China still ‘repressive,’ human rights group says
BEIJING – China remains “highly repressive,” with routine violations of basic rights and widespread corruption, despite promises of legal and political reform, the U.S.-based group Human Rights Watch said Friday.
The one-party communist government has taken steps to improve its legal system but still prohibits independent labor unions and religious groups, censors the press and interferes in court cases, the group said in an annual report.
“While China has made progress in some areas in recent years … it remains a highly repressive state,” the report said.
The report highlighted widespread complaints of continued abuses despite Chinese pledges of reform. Communist leaders amended the nation’s constitution last year to declare respect for human rights and hold regular dialogues with the United States and European governments, but activists say such contacts have accomplished little.
Human Rights Watch complained of a “culture of impunity” for abusive officials and said a justice system that relies heavily on confessions leads police to torture suspects.
The report said that in its campaign against separatists in its northwestern Muslim region of Xinjiang, China also has tried to crush peaceful dissent. It said the campaign is marked by “systematic human rights violations including arbitrary arrests, closed trials and extensive use of the death penalty.”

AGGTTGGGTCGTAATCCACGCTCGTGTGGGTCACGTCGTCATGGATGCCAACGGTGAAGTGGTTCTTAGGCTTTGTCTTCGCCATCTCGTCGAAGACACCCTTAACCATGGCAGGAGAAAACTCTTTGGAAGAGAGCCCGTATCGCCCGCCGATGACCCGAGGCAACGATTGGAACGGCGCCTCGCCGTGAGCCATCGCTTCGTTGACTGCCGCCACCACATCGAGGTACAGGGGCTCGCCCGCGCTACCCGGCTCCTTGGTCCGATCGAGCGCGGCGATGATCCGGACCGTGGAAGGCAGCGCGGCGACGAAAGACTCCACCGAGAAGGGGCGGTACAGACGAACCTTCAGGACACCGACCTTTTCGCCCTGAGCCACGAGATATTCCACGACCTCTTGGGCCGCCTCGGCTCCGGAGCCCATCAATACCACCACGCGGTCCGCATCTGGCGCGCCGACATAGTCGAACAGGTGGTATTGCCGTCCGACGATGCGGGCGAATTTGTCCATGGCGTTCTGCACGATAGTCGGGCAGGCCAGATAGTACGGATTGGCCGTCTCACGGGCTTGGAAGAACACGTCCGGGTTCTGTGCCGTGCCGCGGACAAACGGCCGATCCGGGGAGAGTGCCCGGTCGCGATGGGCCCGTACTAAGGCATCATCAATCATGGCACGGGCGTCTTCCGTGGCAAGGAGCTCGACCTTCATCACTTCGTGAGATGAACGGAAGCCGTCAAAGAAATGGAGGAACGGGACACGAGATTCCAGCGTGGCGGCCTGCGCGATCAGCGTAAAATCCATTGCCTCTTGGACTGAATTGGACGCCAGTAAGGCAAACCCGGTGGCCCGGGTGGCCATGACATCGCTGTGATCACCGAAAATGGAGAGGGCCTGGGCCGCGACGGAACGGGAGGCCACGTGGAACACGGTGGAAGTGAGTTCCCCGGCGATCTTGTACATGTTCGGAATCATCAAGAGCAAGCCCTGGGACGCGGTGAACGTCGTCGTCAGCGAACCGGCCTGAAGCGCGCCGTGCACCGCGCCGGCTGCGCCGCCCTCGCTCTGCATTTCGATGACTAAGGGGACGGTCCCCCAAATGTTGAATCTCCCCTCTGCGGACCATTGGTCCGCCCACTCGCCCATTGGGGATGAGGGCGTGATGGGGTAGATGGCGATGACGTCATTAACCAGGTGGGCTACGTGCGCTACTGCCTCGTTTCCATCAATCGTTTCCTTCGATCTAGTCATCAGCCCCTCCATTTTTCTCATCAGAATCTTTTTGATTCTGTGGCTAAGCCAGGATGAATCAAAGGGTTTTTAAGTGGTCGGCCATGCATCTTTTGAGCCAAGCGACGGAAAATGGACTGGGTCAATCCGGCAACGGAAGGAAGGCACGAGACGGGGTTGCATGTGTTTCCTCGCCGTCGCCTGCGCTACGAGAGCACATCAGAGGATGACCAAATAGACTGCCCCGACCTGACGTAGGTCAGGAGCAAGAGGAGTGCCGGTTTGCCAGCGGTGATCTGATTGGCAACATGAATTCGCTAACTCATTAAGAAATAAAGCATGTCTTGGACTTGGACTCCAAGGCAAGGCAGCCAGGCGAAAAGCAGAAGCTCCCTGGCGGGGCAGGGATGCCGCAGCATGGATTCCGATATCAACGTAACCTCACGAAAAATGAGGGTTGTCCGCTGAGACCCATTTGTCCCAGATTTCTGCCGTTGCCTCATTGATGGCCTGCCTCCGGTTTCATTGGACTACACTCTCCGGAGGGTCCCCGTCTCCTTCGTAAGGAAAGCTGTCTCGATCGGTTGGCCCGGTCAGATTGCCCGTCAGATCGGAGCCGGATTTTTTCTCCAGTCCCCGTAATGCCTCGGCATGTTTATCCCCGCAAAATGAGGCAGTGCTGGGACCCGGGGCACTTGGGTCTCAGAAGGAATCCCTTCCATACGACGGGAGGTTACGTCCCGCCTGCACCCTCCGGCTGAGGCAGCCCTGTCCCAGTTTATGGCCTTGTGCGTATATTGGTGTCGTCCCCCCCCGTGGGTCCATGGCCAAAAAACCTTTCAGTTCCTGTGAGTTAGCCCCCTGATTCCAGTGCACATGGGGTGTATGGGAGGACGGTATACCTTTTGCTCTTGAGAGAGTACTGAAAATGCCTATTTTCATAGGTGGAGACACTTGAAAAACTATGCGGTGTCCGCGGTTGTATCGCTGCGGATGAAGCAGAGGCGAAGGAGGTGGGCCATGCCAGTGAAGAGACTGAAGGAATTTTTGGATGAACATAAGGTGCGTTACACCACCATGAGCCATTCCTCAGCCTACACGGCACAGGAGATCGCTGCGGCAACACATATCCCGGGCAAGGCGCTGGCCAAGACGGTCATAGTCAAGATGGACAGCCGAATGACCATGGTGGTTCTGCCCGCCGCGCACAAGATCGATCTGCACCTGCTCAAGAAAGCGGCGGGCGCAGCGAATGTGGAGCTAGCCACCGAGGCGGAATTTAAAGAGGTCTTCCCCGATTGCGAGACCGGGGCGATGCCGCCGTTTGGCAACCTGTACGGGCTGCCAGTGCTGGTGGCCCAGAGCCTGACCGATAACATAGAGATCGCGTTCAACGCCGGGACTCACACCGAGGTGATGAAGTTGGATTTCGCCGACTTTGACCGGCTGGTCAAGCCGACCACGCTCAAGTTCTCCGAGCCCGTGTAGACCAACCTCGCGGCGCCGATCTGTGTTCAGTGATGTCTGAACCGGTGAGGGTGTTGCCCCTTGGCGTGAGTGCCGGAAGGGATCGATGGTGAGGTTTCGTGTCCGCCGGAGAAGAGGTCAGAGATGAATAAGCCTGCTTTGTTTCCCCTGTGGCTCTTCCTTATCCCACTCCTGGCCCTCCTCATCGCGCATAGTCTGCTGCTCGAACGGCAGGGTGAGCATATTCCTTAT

Human Rights Watch welcomed promises last year by communist leaders to reform the ruling party’s internal workings and to promote the rule of law. But it said that such commitments have “been compromised by continuing widespread official corruption (and) party interference in the justice system.”
And though the government allows more independent news reporting, it tightened controls last year on the Internet and other media, expanding a list of topics for censorship and banning reporting on rural land seizures, the report said.
Human Rights Watch also complained of abuses against Chinese workers and residents who are evicted for real estate development.
Workers “have yet to reap the benefits” of China’s two decades of economic boom due to lack of enforcement of safety and wage laws, the report said. It noted that many areas of the country have seen huge labor protests.
The group urged the United States and other governments that hold human rights dialogues with China to set specific goals for improvement and a timetable for achieving them.
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